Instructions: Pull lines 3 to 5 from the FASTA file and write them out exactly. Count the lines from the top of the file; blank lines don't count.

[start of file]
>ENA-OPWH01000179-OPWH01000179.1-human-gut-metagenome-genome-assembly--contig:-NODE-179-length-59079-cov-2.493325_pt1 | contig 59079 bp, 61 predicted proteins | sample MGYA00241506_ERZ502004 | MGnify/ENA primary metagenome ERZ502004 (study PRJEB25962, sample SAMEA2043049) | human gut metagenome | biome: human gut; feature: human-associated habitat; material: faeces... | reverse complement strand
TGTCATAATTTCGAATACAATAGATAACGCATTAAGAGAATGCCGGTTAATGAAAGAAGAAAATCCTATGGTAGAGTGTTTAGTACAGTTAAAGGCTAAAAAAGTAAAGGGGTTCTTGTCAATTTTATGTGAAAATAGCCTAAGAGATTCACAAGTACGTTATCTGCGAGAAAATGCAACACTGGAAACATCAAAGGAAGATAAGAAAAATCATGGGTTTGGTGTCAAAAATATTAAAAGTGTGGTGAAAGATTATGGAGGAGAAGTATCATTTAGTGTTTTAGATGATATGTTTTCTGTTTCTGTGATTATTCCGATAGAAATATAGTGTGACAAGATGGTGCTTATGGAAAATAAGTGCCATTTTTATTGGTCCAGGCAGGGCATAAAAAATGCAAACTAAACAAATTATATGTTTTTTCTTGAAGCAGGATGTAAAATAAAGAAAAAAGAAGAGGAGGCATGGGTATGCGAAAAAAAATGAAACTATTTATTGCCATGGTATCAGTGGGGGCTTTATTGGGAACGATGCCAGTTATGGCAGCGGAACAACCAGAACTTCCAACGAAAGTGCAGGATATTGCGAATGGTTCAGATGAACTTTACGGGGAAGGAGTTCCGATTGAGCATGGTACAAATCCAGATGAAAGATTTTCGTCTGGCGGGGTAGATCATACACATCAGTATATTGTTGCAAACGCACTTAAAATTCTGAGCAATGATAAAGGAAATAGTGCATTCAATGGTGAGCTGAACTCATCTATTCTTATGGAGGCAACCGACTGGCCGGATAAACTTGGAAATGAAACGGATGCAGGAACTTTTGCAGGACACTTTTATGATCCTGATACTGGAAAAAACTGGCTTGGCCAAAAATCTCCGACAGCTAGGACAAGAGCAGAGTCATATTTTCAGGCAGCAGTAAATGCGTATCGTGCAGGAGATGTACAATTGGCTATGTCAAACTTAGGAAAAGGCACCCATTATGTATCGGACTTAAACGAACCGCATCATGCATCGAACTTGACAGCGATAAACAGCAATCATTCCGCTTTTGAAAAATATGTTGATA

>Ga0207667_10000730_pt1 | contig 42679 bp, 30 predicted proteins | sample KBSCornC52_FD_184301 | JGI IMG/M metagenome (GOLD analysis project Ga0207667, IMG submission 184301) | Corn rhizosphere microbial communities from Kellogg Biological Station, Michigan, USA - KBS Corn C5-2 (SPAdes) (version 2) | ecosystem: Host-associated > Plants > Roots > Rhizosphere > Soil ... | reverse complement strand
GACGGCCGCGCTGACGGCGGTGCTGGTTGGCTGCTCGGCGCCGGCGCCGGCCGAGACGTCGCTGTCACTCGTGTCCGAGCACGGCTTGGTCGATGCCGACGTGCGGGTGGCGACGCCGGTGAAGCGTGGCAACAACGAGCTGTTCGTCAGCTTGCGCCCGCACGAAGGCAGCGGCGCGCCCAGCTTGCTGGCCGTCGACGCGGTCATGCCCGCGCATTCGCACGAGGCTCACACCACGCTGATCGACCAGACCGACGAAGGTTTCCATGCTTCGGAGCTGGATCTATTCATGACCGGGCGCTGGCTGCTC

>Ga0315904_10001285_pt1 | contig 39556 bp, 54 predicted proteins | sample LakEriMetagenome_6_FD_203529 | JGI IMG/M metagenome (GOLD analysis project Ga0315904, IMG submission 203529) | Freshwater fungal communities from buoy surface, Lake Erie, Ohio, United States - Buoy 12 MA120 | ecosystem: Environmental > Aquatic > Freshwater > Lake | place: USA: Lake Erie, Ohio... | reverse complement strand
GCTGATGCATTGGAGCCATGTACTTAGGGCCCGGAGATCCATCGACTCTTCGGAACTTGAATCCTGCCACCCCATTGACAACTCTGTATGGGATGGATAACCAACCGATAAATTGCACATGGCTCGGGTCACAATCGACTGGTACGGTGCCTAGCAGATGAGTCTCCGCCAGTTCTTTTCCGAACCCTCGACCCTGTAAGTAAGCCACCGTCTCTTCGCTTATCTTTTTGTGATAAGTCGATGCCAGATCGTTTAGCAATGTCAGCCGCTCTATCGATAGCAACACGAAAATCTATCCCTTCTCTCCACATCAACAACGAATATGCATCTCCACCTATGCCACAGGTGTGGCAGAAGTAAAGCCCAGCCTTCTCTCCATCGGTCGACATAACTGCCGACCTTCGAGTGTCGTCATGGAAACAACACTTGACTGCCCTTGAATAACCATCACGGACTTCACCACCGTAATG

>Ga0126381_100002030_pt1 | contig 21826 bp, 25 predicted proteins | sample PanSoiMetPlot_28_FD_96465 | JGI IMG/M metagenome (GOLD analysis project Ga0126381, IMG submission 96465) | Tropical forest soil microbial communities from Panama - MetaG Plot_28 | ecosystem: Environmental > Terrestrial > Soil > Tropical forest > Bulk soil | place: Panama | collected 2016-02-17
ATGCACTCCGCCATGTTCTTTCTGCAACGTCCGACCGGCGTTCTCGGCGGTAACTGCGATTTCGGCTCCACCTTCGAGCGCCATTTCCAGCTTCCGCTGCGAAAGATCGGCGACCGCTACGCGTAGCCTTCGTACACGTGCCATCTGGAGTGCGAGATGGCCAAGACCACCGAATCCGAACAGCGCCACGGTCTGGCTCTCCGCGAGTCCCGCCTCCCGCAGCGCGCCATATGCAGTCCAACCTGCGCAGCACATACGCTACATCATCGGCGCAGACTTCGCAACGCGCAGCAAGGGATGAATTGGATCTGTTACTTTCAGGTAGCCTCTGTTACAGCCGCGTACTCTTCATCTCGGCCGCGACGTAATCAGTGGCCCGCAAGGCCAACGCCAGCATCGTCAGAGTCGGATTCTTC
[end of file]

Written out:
>Ga0207667_10000730_pt1 | contig 42679 bp, 30 predicted proteins | sample KBSCornC52_FD_184301 | JGI IMG/M metagenome (GOLD analysis project Ga0207667, IMG submission 184301) | Corn rhizosphere microbial communities from Kellogg Biological Station, Michigan, USA - KBS Corn C5-2 (SPAdes) (version 2) | ecosystem: Host-associated > Plants > Roots > Rhizosphere > Soil ... | reverse complement strand
GACGGCCGCGCTGACGGCGGTGCTGGTTGGCTGCTCGGCGCCGGCGCCGGCCGAGACGTCGCTGTCACTCGTGTCCGAGCACGGCTTGGTCGATGCCGACGTGCGGGTGGCGACGCCGGTGAAGCGTGGCAACAACGAGCTGTTCGTCAGCTTGCGCCCGCACGAAGGCAGCGGCGCGCCCAGCTTGCTGGCCGTCGACGCGGTCATGCCCGCGCATTCGCACGAGGCTCACACCACGCTGATCGACCAGACCGACGAAGGTTTCCATGCTTCGGAGCTGGATCTATTCATGACCGGGCGCTGGCTGCTC

>Ga0315904_10001285_pt1 | contig 39556 bp, 54 predicted proteins | sample LakEriMetagenome_6_FD_203529 | JGI IMG/M metagenome (GOLD analysis project Ga0315904, IMG submission 203529) | Freshwater fungal communities from buoy surface, Lake Erie, Ohio, United States - Buoy 12 MA120 | ecosystem: Environmental > Aquatic > Freshwater > Lake | place: USA: Lake Erie, Ohio... | reverse complement strand